Huntington’s observation of the actual form of American society derived from the three constructive ideas he advocated were Carl von Clausewitz, Alfred Thayer Mahan and Hans J. Morgenthau). Clausewitz’s “Theory of War” not only provides the rationality of the professionalization of officers, but also provides the legitimacy of civilian control. Huntington is thus based on the core of his theory of military and political relations, so that “Military and the State” Become a classic that cannot be understood in understanding the military-political relationship of the modern state. Xiao Mahan’s “The Influence of Sea Power on History” closely captures the imperialist sentiment that emerged in the United States in 1898 because of the victory in the American West War, and became the drummer of New Hamilton. It was in Xiao Mahan that Huntington’s federalism and southern conservatism that once disappeared in American history were revived after the United States abandoned isolationism and went to the world. The calm political realism of Morgans in “Inter-State Politics” has shaped the main line of the US foreign strategy since the Cold War, and has also largely shaped Huntington’s realism criticism and reflection on the US foreign strategy.

Huntington’s early focus was on why a liberal society needed to accept a strong conservatism army. Under this framework of thought, Huntington repositioned Edmund Burke’s ideological status. In his view, conservatism is realism rather than idealism because it does not have its own “utopia.” Inspired by these three strategic thinkers, Huntington regarded realism and conservatism as the two pillars of military ethics. Huntington believes that understanding why a liberal society accepts a conservative army requires not only the investigation of the power relations between military officers and civil servants, but also the relationship between the two. The civil service group is susceptible to the ideology of social prevalence. Therefore, the stability of military-political relations depends on the ideology of political ideas and social concepts generally accepting conservatism. Therefore, Huntington is very concerned about the fate of the two major ideologies of liberalism and conservatism in different eras in the United States. In Huntington’s view, in the context of the Cold War, the United States must reverse the ideology dominated by classical liberalism and classical conservatism. In Huntington’s understanding, classical conservatism is only a “conservative version of liberalism”, and its theoretical opponent is not classical liberalism, but “mass liberalism” and “democratic liberalism.” In 1975, American politics had ended the climax of the 20-year democratization movement after the Second World War and entered a long period of conservatism. Huntington further elaborated on the “democracy crisis theory”, [3] which was seen as the return of Joseph Alois Schumpeter’s “elite democracy theory.” [4]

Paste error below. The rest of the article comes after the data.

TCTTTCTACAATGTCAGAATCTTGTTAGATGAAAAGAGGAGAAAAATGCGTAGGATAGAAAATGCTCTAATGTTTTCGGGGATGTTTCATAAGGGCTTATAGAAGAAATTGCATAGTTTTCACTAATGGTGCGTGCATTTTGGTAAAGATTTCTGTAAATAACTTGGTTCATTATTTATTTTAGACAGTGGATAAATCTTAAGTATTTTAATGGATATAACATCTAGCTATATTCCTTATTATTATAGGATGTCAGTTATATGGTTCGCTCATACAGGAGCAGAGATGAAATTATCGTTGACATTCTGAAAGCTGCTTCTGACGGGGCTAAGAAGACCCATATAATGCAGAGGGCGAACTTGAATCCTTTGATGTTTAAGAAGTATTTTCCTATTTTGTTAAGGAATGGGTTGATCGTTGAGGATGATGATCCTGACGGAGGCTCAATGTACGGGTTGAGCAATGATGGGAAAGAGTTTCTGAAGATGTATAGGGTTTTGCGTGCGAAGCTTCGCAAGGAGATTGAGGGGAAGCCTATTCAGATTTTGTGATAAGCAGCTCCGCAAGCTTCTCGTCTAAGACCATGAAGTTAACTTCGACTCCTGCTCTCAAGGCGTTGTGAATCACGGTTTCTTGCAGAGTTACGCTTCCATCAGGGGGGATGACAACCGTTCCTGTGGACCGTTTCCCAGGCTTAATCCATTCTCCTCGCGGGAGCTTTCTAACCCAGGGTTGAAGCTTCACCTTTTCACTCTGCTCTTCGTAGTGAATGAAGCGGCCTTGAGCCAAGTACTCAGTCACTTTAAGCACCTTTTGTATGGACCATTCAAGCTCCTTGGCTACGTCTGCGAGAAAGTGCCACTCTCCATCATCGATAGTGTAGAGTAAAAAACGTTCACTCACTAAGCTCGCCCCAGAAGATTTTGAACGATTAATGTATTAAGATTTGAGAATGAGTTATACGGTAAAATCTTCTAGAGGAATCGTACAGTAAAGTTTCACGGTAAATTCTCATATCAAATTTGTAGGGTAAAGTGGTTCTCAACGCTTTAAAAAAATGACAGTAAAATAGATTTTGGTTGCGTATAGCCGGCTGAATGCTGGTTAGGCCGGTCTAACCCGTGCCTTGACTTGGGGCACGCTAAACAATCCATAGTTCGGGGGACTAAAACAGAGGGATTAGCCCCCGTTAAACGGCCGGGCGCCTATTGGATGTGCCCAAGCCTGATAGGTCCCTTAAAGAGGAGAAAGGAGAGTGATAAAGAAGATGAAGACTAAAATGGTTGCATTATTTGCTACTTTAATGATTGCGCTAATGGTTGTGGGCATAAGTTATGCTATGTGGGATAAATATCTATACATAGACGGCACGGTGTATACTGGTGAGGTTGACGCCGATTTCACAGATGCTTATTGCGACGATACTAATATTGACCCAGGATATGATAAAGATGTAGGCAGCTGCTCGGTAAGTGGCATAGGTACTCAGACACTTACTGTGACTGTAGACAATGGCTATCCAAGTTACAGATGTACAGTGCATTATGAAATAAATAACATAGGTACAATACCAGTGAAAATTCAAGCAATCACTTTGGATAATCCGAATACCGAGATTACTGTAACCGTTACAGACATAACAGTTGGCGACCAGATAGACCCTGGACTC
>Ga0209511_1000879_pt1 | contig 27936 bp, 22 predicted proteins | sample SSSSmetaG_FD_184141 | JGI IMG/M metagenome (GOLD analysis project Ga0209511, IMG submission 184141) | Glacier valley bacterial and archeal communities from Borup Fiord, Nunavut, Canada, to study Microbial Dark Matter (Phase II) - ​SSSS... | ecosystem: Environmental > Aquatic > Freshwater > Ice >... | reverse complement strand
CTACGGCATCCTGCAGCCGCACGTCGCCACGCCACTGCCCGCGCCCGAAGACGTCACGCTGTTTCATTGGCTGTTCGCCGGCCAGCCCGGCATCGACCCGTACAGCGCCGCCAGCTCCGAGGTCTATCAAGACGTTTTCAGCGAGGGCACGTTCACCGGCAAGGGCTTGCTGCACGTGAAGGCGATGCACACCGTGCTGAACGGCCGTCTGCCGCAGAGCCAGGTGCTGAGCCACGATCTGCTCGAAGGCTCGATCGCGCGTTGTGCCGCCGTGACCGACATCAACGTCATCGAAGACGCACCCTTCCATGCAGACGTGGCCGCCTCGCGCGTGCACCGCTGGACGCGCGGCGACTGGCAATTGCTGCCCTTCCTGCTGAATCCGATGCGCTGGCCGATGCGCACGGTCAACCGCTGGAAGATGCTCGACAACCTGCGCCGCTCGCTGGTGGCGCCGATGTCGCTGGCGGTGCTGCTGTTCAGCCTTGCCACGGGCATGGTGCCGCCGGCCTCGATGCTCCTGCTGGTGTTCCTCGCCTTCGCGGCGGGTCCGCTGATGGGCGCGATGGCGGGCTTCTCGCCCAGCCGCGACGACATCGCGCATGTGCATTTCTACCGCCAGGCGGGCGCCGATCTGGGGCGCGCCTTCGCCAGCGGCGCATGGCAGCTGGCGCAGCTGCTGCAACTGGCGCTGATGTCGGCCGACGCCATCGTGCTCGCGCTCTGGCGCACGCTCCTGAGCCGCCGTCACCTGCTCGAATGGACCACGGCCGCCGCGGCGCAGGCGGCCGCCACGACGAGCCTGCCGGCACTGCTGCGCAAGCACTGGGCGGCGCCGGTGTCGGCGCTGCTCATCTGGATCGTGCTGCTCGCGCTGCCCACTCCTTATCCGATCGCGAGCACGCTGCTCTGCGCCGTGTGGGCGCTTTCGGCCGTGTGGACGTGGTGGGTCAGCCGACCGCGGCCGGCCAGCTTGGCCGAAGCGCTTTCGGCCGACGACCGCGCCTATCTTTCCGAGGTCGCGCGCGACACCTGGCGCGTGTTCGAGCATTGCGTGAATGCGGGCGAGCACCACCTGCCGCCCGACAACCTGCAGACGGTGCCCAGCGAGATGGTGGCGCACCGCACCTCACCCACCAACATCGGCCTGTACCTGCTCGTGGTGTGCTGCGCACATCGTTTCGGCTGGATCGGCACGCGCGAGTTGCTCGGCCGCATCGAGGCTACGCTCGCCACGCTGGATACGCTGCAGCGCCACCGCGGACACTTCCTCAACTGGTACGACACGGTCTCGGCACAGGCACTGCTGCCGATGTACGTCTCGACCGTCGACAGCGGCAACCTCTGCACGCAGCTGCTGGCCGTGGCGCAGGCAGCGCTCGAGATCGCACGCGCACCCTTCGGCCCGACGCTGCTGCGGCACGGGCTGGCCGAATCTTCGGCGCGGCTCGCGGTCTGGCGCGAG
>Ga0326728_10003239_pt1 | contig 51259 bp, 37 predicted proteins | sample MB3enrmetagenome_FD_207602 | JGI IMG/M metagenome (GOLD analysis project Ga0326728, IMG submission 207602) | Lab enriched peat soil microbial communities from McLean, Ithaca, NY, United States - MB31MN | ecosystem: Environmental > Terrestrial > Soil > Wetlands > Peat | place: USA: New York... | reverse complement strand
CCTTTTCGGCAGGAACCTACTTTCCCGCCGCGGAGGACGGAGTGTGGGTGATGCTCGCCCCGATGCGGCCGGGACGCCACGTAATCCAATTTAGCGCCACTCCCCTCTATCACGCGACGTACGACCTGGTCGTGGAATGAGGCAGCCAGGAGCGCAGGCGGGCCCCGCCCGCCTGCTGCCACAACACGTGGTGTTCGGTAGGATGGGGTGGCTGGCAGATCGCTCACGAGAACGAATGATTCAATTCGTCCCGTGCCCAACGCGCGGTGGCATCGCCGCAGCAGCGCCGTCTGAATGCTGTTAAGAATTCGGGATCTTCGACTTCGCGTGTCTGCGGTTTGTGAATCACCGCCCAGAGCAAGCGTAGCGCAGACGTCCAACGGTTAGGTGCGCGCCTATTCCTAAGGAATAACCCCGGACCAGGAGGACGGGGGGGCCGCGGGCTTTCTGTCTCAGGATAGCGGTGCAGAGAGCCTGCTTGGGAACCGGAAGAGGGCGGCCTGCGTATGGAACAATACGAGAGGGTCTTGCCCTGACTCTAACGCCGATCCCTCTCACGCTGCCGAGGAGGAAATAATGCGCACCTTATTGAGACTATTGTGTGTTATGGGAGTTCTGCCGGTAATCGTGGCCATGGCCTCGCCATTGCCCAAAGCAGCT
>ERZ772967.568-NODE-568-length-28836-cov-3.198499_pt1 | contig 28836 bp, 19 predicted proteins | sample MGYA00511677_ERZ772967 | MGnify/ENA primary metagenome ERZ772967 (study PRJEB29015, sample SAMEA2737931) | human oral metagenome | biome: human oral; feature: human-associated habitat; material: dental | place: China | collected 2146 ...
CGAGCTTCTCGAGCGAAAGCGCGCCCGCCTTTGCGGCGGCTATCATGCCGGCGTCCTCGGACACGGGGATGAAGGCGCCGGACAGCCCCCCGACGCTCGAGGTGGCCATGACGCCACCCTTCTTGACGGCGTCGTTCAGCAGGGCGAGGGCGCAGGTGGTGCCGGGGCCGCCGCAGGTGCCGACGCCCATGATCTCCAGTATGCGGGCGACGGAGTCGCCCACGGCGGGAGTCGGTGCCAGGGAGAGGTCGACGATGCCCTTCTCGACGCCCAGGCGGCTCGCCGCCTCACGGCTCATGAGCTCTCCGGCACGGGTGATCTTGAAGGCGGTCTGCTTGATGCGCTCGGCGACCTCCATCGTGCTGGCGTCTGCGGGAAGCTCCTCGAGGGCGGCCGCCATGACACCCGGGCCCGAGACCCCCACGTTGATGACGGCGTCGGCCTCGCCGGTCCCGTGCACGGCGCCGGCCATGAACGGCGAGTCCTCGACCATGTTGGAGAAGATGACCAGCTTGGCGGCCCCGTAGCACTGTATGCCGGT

In 1957, Huntington wanted to use his “Military and State” to apply for tenure, although this work was later considered to occupy the same academic status as War Theory and Sea Power in the field of military and political relations, but At the time, Huntington was accused by liberals in the Department of Political Science at Harvard University of advocating militarism and authoritarianism, and was eventually forced to leave Columbia University with Harbin University along with Zbigniew Brzezinski.

Realistic conservatism

Perhaps because of this personal encounter, Huntington has had a stronger interest in Reinhold Niebuhr during his four years at Columbia. Niebuhr had a great influence on the Cold War generation American thinkers, including Protestant theologians such as Paul Tillich, liberals such as John Dewey, and Norman Thomas. Thomas) and other socialist, Arthur M. Schlesinger Jr., realist international political theorists, and George F. Kennan, founder of the US Cold War containment strategy, and the US Supreme Court Justice Judiciary Justice Felix Frankfurter et al. Niebuhr’s thought spectrum is also quite complicated. He is both a “Christian socialist” and a Protestant realist. He was the first scholar in American history to use Marxist class analysis to attack American society’s own problems. This is reflected in his famous book “The Moral Man and the Immoral Society” published in 1932. It is “big.” The Depression period affects the classics of an entire generation of Americans. American international relations and history scholar Andrew J. Bacevich called Niebuer the chief architect of Cold War liberalism, and American historian Arthur M. Schlesinger Jr. Niebuhr is known as the spiritual godfather of the American Cold War generation of thinkers.